Following one of the biggest economic upheavals in living memory, London is now resetting itself. But our capital’s startups have taken a bruising in the last few months and their recovery requires urgent action.
The impact has not been uniform, as some investment is still flowing. But investors have been backing portfolio companies, or in some cases later-stage companies that have already proven they have market traction. This trend is evidenced by research Plexal conducted with Beauhurst of nearly 30,000 businesses. We found that only 10 per cent of the £3.5bn invested since lockdown began has gone to those seeking funding for the first time – a 59 per cent drop from the same period last year.
This is partly down to the trust factor. Investors are not used to backing a new company without meeting the leadership team face to face. Remote working is good for many things, but building relationships and establishing trust is not one of them.
At the same time, investors have become even more cautious than before, as now is not the time to take big risks on an unestablished startup.
Startups themselves are also in survival mode. The pandemic was a shock and it has made them pause to work out how their market has fundamentally changed, and what that means for their business model. Many are not pitching for investment, and are simply trying to build enough runway to survive the peak of the crisis, largely by taking advantage of government schemes or continuing to trade.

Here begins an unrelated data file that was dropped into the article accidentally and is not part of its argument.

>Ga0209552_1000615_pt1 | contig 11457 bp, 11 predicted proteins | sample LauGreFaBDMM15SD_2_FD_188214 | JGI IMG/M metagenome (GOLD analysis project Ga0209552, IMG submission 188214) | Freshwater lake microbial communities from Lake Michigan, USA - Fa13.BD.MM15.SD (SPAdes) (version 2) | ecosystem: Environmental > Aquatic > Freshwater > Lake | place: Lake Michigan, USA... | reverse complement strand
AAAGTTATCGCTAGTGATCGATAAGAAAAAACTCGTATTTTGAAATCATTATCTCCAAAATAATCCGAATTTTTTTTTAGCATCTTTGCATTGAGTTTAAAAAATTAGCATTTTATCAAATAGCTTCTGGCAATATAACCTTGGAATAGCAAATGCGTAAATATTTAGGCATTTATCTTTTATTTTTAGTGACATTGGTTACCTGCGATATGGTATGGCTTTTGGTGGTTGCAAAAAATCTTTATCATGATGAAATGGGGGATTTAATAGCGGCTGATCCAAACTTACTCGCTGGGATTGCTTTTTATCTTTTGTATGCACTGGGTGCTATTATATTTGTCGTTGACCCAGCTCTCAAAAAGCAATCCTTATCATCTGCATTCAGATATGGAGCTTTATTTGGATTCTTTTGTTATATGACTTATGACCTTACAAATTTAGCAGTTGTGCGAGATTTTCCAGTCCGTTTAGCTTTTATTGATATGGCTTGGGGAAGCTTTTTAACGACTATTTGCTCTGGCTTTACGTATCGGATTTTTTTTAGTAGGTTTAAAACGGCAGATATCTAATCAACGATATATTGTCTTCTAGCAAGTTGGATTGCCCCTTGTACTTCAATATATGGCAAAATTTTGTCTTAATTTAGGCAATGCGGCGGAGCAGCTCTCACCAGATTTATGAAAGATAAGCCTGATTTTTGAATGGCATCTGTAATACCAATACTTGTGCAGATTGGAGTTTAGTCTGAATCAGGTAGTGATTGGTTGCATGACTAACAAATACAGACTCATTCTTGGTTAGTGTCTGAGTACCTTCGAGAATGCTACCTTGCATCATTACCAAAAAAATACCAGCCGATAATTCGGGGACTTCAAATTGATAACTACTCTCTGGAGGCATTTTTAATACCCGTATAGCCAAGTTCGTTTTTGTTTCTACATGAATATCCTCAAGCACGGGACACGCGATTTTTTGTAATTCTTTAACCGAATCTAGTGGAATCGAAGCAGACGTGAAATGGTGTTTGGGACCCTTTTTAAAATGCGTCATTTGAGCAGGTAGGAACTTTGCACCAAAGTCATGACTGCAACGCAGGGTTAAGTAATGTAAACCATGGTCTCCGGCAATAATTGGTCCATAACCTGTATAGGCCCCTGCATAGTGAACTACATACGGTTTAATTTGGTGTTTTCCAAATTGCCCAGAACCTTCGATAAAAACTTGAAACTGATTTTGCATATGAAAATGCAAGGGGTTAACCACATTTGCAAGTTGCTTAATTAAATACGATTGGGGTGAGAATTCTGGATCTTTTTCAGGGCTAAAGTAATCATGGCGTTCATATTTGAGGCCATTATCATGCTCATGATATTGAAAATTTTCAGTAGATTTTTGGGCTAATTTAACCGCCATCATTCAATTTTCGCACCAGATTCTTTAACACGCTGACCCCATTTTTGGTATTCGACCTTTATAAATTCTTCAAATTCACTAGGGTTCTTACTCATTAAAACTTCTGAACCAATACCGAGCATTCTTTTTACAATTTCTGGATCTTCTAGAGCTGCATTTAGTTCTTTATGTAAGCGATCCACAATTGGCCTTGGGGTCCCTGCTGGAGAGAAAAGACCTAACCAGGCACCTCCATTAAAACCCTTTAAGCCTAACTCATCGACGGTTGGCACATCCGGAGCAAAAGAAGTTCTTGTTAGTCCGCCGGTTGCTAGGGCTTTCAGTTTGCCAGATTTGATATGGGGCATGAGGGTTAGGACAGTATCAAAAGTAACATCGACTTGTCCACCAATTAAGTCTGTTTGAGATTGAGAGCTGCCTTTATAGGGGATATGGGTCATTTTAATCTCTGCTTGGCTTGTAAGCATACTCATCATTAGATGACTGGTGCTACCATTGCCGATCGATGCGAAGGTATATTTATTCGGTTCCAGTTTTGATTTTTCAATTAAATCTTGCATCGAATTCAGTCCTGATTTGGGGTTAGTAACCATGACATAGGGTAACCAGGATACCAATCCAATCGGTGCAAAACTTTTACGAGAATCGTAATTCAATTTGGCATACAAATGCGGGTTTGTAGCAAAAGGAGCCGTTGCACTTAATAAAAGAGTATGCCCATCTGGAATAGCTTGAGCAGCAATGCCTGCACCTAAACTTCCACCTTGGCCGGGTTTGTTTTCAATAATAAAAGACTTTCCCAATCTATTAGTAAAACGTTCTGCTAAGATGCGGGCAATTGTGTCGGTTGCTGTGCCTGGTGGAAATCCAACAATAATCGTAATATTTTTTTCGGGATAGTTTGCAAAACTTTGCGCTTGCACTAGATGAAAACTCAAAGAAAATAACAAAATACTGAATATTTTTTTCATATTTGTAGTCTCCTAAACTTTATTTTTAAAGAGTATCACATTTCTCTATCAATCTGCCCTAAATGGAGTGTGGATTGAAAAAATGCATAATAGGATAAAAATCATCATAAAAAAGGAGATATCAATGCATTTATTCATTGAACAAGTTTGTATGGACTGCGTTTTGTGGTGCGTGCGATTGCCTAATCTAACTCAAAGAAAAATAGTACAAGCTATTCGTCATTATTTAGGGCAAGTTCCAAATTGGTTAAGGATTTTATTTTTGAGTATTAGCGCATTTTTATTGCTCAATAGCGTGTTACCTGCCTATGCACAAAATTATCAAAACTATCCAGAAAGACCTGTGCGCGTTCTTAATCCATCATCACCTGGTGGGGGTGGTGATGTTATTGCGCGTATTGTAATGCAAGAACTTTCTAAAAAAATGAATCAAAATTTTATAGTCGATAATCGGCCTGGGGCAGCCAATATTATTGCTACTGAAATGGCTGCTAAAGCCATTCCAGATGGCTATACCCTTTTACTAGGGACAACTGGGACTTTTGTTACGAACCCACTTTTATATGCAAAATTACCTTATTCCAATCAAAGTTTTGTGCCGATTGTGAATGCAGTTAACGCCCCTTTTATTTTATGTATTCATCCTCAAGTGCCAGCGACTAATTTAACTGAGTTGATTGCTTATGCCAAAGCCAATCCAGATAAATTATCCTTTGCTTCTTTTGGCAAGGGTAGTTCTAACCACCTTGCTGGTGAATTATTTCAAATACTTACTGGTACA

This status quo is concerning. London is the tech startup capital of Europe, but we can’t afford to be complacent. I hear it first-hand from our members at Plexal: our startups are under pressure and if we don’t act now, we’ll see the impact on job creation and innovation years down the line. For startups operating in sectors like cybersecurity or health, their very existence is needed to secure our economy and critical national infrastructure.
So what is to be done? The government has taken bold action to see startups through the worst, but industry has a role to play too. Startups need contracts, we need to see industry partnering with innovators to run pilots, create proof of concepts and award contracts to small businesses that can solve specific challenges they’re facing.
A perfect example is the government aiming to direct £1 of every £3 it spends to an SME. This creates a golden opportunity for enterprises and SMEs to work with each other to win these consortium-based contracts together.
And in London, the changing map of our capital could make this joined-up approach easier.
As large companies rethink the value of a city office, they are considering what the future of work looks like for them. If they choose to instead join startups in shared workspaces dotted around the city, this could enable a new era of work that’s reflective of the blurring of sectoral boundaries already taking place, and the need for collaboration that our economic recovery story will require.
Andrew Roughan is the Managing Director of Plexal